PHASE I: Identify and evaluate suitability of existing algorithms for leveraging into the development of the toolset. Provide a proposed GUI design, analysis logic flow, and computational development plan. Outline the different physics packages to be included into the analysis toolset with a focus on identifying parallel, HPC and GPU suitability. In addition, an assessment of how user-defined and/or other analysis toolbox capabilities are envisioned should be included in the proposed solution. The Phase I effort will include developing prototype plans for Phase II. 

PHASE II: Develop and demonstrate a prototype analysis toolset design and computational modules. Refine and integrate through active and interactive demonstration of integrated capabilities. Conduct additional development and inclusion of the different physics-based modules and compare against available Government test/model data. Incorporate lessons learned onto the design and implement into sprint versions of the analysis toolset. Demonstrate Stochastic, Monte Carlo, and deterministic modes of computation and corresponding output data for selected scenarios using the design GUI. Demonstrate computational performance of the different modules against selected scenarios and single core/CPU, parallel, multi-core/CPU, GPU, and HPC hardware capabilities. Demonstrate and validate the import of multiple types of general-purpose and Government-developed CAD files, along with cross-OS compatibility of the analysis toolset. Deliver alpha and beta versions along with draft versions of the associated documentation to the Government during this phase.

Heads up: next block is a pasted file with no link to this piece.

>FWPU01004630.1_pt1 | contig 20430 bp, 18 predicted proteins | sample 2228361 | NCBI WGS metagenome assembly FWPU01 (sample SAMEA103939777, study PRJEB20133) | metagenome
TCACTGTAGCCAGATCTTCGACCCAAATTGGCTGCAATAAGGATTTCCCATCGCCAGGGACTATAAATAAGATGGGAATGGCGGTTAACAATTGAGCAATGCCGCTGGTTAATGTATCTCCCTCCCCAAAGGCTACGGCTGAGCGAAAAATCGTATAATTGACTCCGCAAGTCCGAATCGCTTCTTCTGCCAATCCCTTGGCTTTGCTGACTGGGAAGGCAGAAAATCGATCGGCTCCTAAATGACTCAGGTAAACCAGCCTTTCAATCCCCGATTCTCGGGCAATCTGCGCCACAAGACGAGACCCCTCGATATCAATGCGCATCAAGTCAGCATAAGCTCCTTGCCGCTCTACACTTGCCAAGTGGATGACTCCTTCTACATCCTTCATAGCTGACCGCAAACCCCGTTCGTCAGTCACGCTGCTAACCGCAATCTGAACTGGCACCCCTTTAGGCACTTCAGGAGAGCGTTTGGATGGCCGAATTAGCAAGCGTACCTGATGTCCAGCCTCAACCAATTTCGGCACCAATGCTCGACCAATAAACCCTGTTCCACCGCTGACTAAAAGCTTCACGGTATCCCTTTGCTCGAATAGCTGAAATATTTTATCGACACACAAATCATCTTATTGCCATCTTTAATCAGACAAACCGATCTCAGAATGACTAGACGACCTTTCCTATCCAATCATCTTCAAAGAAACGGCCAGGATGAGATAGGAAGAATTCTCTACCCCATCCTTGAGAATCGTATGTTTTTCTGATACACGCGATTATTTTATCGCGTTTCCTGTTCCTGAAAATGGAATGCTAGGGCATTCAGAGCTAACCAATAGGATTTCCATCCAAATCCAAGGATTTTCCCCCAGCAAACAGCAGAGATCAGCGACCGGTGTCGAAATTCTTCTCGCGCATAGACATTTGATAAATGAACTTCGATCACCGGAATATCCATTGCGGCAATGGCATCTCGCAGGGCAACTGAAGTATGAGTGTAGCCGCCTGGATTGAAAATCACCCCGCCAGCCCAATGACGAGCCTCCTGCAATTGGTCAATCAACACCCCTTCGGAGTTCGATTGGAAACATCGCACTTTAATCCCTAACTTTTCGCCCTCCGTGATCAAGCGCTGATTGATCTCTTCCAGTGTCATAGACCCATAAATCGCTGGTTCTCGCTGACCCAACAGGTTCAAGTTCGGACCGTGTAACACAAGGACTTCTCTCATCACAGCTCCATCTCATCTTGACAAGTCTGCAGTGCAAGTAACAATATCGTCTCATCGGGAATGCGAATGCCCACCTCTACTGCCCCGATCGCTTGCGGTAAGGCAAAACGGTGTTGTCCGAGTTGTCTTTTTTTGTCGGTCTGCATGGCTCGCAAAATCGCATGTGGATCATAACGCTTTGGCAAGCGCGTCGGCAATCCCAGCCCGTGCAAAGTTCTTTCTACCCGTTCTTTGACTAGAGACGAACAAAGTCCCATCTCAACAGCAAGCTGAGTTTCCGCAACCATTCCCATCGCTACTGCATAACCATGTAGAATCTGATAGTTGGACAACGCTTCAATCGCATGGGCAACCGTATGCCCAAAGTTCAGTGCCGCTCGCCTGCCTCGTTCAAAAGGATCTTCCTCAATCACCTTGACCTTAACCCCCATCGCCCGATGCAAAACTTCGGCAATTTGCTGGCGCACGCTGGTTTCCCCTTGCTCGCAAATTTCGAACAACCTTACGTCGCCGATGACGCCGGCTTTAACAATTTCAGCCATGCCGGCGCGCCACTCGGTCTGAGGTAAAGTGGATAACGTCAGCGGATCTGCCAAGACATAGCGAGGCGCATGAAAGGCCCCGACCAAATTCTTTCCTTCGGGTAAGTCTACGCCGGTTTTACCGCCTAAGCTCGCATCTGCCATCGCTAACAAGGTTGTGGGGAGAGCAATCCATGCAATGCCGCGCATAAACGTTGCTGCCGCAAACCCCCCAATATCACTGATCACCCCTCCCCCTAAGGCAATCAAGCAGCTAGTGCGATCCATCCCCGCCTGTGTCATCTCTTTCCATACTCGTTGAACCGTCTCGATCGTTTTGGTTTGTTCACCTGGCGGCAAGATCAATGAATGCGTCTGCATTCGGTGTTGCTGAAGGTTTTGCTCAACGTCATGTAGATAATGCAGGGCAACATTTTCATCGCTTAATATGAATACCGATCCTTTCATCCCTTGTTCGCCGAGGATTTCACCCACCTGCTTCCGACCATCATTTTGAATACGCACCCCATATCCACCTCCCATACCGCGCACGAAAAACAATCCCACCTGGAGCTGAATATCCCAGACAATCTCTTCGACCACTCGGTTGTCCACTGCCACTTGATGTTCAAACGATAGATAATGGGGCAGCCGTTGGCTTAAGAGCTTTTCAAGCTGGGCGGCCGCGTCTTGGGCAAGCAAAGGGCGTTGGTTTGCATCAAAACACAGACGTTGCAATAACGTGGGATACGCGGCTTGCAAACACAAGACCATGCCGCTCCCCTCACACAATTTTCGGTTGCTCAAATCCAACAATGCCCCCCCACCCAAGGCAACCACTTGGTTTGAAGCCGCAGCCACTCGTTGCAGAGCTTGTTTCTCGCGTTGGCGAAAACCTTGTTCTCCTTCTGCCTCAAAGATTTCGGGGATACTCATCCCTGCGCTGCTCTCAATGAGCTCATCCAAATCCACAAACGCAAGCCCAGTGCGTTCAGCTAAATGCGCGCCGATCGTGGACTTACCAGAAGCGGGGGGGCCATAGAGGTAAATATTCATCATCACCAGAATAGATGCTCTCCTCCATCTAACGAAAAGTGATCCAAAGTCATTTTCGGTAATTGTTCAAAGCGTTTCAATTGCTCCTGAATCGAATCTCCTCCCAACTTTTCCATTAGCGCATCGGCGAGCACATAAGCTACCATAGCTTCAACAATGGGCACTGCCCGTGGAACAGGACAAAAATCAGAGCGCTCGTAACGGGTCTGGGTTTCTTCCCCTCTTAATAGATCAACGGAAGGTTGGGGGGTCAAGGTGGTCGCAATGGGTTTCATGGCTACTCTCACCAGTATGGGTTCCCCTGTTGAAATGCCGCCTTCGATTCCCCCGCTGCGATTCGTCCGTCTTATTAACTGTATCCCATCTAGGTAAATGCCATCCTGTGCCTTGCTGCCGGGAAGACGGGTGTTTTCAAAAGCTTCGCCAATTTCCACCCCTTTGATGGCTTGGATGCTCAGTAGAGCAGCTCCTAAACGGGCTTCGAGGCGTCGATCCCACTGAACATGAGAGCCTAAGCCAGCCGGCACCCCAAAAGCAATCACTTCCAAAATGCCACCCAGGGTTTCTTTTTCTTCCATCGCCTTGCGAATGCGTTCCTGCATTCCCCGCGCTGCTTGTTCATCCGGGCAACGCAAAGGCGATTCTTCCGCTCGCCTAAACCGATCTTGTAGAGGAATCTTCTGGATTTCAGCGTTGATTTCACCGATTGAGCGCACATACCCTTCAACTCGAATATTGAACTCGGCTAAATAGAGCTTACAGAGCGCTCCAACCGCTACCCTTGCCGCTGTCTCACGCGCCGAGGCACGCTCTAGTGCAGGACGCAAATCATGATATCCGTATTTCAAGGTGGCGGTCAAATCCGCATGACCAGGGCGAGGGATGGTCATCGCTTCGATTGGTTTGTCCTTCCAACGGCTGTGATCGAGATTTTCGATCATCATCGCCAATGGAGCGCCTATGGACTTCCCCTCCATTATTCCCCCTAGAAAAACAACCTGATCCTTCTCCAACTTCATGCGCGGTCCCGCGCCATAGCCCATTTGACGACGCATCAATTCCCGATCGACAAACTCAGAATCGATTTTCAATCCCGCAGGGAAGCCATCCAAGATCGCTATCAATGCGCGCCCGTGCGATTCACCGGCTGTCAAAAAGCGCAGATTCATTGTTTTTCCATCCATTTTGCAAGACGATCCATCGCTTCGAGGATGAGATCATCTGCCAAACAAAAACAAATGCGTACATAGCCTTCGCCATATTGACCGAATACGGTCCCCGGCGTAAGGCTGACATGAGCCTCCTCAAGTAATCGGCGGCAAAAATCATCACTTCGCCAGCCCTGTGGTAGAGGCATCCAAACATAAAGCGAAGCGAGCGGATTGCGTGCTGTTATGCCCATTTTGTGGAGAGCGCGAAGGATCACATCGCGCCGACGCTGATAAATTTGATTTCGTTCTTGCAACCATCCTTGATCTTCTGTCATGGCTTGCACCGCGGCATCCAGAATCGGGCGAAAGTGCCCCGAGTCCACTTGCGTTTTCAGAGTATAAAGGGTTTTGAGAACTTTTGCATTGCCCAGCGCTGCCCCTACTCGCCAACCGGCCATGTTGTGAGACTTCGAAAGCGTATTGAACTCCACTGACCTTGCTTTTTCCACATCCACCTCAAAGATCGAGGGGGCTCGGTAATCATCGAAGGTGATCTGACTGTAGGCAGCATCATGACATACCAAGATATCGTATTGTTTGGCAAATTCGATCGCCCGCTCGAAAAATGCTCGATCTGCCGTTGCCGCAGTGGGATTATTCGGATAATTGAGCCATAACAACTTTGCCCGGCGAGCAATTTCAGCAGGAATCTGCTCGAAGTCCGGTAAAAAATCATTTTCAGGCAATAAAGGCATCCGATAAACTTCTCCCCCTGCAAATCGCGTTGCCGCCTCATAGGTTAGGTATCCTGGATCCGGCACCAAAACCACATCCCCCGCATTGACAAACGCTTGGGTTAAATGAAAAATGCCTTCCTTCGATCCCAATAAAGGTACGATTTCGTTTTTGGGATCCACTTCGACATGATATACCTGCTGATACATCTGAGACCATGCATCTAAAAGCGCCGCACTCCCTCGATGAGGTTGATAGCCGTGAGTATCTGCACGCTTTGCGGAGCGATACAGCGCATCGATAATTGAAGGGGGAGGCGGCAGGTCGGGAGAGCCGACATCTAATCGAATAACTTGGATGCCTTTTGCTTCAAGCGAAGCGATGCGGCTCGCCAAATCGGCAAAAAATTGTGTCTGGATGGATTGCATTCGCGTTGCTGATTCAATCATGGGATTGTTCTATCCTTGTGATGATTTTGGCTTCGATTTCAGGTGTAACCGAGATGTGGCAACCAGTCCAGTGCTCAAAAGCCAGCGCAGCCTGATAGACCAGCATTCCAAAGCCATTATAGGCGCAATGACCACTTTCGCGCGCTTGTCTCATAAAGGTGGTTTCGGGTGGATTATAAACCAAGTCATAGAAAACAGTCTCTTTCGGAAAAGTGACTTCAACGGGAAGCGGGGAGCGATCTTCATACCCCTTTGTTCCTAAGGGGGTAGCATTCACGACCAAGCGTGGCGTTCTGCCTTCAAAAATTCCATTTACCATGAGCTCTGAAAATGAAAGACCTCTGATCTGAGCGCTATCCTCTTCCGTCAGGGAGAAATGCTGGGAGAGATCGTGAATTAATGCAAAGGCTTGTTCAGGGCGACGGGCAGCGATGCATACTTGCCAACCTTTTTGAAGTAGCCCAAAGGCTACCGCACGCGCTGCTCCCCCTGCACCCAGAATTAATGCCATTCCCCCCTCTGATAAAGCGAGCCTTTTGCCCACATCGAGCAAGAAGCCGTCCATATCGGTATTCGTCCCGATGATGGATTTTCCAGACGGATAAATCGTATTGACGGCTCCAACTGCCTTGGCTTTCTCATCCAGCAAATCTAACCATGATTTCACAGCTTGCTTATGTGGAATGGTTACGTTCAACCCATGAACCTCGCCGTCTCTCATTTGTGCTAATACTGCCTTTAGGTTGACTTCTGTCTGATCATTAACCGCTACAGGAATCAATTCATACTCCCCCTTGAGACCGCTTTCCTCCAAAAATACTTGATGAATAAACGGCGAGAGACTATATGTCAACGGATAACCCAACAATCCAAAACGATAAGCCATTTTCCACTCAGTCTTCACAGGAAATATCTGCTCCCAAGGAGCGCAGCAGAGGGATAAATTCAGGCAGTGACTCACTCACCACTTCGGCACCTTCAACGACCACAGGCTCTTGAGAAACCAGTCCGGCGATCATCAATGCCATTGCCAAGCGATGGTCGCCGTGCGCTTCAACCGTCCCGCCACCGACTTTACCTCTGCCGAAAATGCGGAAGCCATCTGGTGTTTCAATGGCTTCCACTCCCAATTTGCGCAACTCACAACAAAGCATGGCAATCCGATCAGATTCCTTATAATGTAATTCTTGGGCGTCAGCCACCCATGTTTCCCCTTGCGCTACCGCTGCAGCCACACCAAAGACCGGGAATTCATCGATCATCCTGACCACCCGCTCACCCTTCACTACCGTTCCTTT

PHASE III: Transition analysis toolset to the U.S. Navy for use in daily lethality studies. Receive feedback from users and release updates addressing feature requests and bug fixes. Document enhanced visual and graphical capabilities useful in future analysis and incorporate enhancements into new versions of the toolset to be released at regularly scheduled intervals. Complete a Verification and Validation report for the entire product along with its associated modules/packages. Deliver updated compiled binaries and associated source code along with final User’s and Analyst’s manuals during this phase. Commercial applications could include the support of the Tri-Service community, the Department of Homeland Security, the U.S. Coast Guard, Federal Bureau of Investigation, and maritime insurance companies supporting anti-piracy and maritime terrorism studies. Commercial shipping could also utilize this analysis toolset as a validation tool for their designs. 


1: Cooper, P. "Explosive Engineering." Wiley-VCH, 1996. (link updated on 12/13/17).

2:  Carleone, Joseph. "Tactical Missile Warheads (Progress in Astronautics and Aeronautics). AIAA Tactical Missile Series, Volume 155.

3:  Rowden, Vice Adm. Thomas, Gumataotao, Rear Adm. Peter, and Fanta, Rear Adm. Peter. Distributed Lethality, Proceedings Magazine of the U.S. Naval Institute, January 2015, Vol.141/1/1, p. 343.

4:  Driels, M. "Weaponeering: Conventional Weapon System Effectiveness." Second Edition, American Institute of Aeronautics and Astronautics, Inc., 2004.

KEYWORDS: Model Development; Maritime Lethality; Weaponeering; Warhead Effects; Ships; Analysis Toolbox; 


Thomas Hatch-Aguilar 

(760) 939-3942 

Barry Ells 

(760) 939-5614